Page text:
ESPN's Andy Petree answers your questions
Former championship crew chief and current ESPN analyst Andy Petree answers your questions about manufacturers, steering the old and new cars and more in our mailbag.
Updated: August 24, 2008, 6:48 PM ETESPN.com
NASCAR Icons readers filled the mailbag with questions for ESPN analyst Andy Petree and he responded to some of the best ones below.
Petree is a former crew chief, driver and crew member on NASCAR teams, most notably as Dale Earnhardt's crew chief with Richard Childress Racing for back-to-back Cup titles in 1993 and 1994. Petree, who joined ESPN in 2007, also owned Andy Petree Racing and he worked with such drivers as Ken Schrader, Kenny Wallace, Joe Nemechek, the late Bobby Hamilton and Greg Biffle. Here are your questions and Petree' answers: Recently, I was watching old race footage [mid-1980s, I think] from Talladega. It had in-car footage and it showed Buddy Baker driving the car. On the straightaway, not just the corners, he was sawing the wheel back and forth. It was almost like he was driving on ice. It seemed like the driver had to work the wheel more back then than they do now, even with the COT. Which leads me to my question: Were the cars harder to handle back in the '80s than they were through the '90s and up to the COT?
Phil Cavali/ESPNAndy Petree says the new car isn't as hard to handle as the ones in the 1980s, but it is more difficult than the most recent Cup cars.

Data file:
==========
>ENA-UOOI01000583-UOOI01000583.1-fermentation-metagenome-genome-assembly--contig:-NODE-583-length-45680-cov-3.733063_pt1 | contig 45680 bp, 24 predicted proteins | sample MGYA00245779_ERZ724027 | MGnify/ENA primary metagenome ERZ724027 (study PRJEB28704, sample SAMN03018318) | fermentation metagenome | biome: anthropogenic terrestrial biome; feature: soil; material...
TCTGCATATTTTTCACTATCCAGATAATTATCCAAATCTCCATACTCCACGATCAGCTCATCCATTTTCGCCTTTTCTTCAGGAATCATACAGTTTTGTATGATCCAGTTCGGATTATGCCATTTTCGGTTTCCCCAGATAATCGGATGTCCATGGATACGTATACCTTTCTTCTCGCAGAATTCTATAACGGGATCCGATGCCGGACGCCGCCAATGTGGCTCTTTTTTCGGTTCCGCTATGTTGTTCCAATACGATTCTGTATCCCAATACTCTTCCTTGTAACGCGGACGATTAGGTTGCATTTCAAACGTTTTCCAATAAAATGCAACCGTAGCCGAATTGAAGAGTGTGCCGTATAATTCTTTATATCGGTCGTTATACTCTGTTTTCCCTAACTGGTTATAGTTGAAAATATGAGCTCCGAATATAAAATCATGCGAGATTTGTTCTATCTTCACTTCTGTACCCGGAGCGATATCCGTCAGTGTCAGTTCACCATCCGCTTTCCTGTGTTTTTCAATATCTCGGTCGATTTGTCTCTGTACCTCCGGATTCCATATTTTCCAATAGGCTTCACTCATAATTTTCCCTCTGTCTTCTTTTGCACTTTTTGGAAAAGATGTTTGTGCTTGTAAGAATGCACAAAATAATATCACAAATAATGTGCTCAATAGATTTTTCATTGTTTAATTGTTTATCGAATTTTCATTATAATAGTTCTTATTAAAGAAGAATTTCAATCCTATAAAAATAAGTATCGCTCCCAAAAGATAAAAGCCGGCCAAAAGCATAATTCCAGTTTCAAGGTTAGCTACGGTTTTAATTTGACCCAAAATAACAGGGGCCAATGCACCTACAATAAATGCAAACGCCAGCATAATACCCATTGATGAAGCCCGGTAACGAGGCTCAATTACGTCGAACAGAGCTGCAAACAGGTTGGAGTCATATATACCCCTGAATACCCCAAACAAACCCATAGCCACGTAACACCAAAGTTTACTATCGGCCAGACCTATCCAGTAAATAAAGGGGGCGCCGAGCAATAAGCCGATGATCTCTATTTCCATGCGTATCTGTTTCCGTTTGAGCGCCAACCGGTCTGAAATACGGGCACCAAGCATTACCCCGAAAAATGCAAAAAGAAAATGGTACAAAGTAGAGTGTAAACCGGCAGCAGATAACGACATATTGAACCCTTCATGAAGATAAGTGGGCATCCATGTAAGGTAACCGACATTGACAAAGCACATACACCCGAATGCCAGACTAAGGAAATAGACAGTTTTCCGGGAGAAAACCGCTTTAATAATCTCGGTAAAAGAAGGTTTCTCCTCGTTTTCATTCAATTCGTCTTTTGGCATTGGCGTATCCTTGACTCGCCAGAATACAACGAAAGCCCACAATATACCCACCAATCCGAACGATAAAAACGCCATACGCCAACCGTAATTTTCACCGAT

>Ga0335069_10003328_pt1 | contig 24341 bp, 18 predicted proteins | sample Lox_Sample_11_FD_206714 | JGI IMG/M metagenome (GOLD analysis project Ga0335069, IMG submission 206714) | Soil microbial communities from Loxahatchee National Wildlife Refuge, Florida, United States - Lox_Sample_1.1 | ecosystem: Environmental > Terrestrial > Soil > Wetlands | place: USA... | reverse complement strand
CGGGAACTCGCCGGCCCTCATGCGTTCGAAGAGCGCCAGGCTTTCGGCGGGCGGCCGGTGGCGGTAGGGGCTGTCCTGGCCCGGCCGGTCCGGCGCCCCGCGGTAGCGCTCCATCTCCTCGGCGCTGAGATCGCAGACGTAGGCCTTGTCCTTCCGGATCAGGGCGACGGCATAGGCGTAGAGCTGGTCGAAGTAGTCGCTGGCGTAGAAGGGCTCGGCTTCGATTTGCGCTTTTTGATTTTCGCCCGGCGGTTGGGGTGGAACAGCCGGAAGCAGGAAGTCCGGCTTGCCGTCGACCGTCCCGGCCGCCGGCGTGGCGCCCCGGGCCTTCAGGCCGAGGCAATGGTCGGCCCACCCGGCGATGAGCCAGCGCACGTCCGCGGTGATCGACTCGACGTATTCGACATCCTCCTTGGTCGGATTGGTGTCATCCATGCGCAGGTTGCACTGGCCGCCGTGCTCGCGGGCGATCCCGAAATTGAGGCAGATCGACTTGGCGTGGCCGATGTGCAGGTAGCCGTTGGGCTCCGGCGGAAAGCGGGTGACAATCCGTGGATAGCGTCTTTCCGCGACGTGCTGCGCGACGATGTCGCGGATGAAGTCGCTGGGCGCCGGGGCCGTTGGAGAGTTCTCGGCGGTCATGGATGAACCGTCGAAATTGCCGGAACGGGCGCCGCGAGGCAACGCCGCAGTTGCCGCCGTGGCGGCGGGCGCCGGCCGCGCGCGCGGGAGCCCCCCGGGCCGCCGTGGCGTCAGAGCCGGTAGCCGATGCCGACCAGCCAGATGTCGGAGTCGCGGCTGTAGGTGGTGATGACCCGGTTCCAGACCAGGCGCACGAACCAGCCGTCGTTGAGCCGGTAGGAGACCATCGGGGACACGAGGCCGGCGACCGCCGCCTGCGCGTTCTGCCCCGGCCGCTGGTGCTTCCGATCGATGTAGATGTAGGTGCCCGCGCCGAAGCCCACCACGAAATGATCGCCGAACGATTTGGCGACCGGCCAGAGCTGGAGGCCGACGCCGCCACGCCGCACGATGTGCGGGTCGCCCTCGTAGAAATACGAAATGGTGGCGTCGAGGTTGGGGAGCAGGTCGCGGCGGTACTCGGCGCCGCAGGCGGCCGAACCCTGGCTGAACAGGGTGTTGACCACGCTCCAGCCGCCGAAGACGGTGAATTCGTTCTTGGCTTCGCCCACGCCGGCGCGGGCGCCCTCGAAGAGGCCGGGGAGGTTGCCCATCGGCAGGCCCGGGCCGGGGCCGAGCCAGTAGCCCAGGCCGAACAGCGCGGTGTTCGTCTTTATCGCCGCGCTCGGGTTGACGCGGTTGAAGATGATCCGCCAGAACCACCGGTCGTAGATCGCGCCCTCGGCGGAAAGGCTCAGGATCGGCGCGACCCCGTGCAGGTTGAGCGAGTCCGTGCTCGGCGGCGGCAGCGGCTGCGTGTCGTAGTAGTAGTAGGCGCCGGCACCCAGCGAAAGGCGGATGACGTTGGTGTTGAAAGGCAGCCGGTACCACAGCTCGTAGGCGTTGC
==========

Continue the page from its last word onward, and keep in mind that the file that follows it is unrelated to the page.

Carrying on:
Wellsboro, Pa. Petree: Yeah, absolutely they were. Those cars back then were basically stock cars -- they were modified obviously for racing -- but there were so many stock components on the chassis and the steering and all that. And these guys had steering boxes that were very high ratio. Because the cars were so hard to steer they had to put like 20 to 24:1 steering boxes on them to be able to actually have enough leverage. They didn't have power steering in those days. So, yeah, the cars were extremely hard to drive and those were real men that drove them, I'll tell you that. Buddy Baker was one of them. But you had to move the wheel a lot to be able to make the front wheels turn. Today we run steering ratios from basically 14:1 down to even 10:1. So you can see how much more responsive the wheels are to the steering inputs today. That being said, when we went to this new car it's a lot harder to drive than the old car. It has less downforce and it just has a lot of the same type of characteristics as the old footage Chris is talking about. Relatively speaking they're still easier to drive, but if you look at in-car footage today you'll see a lot of these guys who are steering that car a lot more than they were a year or two ago. That's one thing that NASCAR wanted to do, to try to take these cars back a little bit as far as the technology side and to put it more in the driver's hands. And they've done exactly that. Unfortunately only a handful of guys can really do it well. Why was Carl Edwards allowed to throw an ice bag out his window without penalty? Robby Gordon threw a glove out his window a couple of years back and if I remember correctly, he was penalized.